Length: c. 70 minutes
Orchestration: 2 flutes, 2 oboes, 2 clarinets, 2 bassoons, 4 horns, 3 trumpets, 3 trombones, 4 Wagner tubas, tuba, timpani, and strings
First Los Angeles Philharmonic performance: March 19, 1936, Otto Klemperer conducting
In the pantheon of 19th-century composers, Anton Bruckner holds a unique if not enigmatic place. Widely known as a composer of symphonies at a time when the music drama and the symphonic poem were all the rage, this heir to Beethoven’s Ninth Symphony managed to avoid the infusion of literary concerns that so influenced the Romantics. That Bruckner should recognize the purely absolute music of the symphonic genre to be his ideal, resulting from his encounter with the music of the arch literary composer Richard Wagner, is one of history’s supreme ironies. It was a hearing of Wagner’s opera Tannhauser in Linz in 1863 at the age of 39 that initiated Bruckner’s inward path to self-discovery. Wagner, the master of harmonic innovation, was the key to artistic freedom.
Up to this time in his career, Bruckner had been a perennial student of music theory. After securing a position as organist at the cathedral at Linz at the age of 31 in December of 1855, he set himself on a path of intense theoretical studies (by way a correspondence course with rigorous exams once a year in Vienna) with the then-renowned Austrian theorist Simon Sechter. Under the tuition of Sechter, from 1856-1861, Bruckner became an expert in strict counterpoint and harmony. Upon completion of these studies, at age 37 he felt compelled to acquire full expertise in symphonic form and orchestration, which he did with Otto Kitzler, principal cellist and occasional conductor at the Linz Municipal Theater. (Kitzler was also the conductor of the Tannhäuser performance that was revelatory to Bruckner.) Wagner’s example showed that a composer could break the rules of harmonic progression drilled into him by Sechter and still create a work of genius. Bruckner had found a new master from which to learn, at the age of 41.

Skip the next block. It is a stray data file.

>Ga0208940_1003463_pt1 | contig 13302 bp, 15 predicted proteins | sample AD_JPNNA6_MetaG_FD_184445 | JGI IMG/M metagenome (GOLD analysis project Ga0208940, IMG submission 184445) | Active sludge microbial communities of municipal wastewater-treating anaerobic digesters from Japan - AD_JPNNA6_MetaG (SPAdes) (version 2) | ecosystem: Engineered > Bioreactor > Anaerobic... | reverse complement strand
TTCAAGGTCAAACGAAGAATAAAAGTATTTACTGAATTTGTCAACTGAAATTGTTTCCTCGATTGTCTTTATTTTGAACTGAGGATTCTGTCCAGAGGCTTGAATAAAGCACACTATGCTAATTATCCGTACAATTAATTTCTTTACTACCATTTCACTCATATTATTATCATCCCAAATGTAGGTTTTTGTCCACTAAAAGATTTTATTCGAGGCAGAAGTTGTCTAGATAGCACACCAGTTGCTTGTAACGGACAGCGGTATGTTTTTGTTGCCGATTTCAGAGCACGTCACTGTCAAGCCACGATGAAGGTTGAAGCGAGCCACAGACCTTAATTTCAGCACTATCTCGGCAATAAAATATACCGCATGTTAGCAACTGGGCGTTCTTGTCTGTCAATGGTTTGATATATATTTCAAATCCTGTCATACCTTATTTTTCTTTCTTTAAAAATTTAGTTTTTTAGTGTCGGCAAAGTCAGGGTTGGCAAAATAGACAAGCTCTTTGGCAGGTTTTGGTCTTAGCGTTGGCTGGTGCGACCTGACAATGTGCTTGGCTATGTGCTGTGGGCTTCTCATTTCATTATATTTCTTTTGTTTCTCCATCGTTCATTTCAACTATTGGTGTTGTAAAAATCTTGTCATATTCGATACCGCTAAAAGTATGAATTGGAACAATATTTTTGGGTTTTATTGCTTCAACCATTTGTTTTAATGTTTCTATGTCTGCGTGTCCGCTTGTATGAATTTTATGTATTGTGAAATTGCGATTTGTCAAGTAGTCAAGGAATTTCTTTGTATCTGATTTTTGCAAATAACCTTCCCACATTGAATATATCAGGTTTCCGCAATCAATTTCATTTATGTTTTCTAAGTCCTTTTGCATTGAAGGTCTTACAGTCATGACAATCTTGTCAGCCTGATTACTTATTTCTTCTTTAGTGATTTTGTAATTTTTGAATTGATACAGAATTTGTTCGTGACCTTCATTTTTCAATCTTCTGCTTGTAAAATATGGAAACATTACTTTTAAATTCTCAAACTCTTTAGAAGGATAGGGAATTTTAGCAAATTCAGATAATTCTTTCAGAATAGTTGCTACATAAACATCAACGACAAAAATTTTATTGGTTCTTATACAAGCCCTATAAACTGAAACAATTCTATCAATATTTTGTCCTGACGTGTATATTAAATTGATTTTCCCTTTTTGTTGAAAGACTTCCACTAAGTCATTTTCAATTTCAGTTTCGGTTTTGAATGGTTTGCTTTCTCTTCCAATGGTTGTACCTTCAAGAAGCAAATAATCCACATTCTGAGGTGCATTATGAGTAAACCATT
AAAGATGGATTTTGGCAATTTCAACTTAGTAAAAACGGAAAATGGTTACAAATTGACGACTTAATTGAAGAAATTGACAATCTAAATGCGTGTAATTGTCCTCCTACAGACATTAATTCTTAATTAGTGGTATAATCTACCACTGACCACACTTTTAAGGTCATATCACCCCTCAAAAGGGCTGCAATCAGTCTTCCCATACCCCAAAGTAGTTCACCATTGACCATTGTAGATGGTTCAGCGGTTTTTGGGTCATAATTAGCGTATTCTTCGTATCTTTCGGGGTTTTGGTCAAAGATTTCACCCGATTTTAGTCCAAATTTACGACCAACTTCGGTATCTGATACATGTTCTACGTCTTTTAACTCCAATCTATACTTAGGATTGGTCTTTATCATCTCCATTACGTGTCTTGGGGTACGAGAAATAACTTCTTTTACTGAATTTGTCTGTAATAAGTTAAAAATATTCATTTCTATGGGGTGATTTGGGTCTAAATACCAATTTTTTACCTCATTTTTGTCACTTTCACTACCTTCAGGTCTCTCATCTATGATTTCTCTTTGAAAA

Bruckner became a great composer nearly overnight. As a consequence of this encounter with Wagner he immediately began to compose his first significant works of instrumental music, his first three symphonies, under the spell of this master. Bruckner’s individuality and steadfast assuredness proved effective in his not being overwhelmed by the theatrical values of Wagner’s operatic work, but by the sonority of his orchestration and perhaps the musical filling of great swaths of time.
The Symphony No. 7 was Bruckner’s memorial monument to Wagner. Much of the Symphony had been completed when he attended a performance of Parsifal at Bayreuth in July 1882. That was to be his last meeting with Wagner, who died in February of 1883.
The first movement opens with a theme first heard in horn and cellos that emerges out of a hushed, sustained dyad accompaniment in the violins. Two more important themes ensue, followed by a development and coda. The Adagio begins with music for four Wagner tubas (the first appearance of these instruments in symphonic music). The movement consists of two contrasting themes, each one given to elaboration. Bruckner was at work on this movement when he heard of Wagner’s death in Venice.
The Scherzo, with its rustic atmosphere brings contrasting comic relief to the intensity of the Adagio. The first theme of the finale shares the basic outline of the first theme of the first movement. The link between the two movements is further enhanced by the return of the Symphony’s first theme in the fanfares of the closing measures.
Composer Steve Lacoste is Archivist for the Los Angeles Philharmonic Association.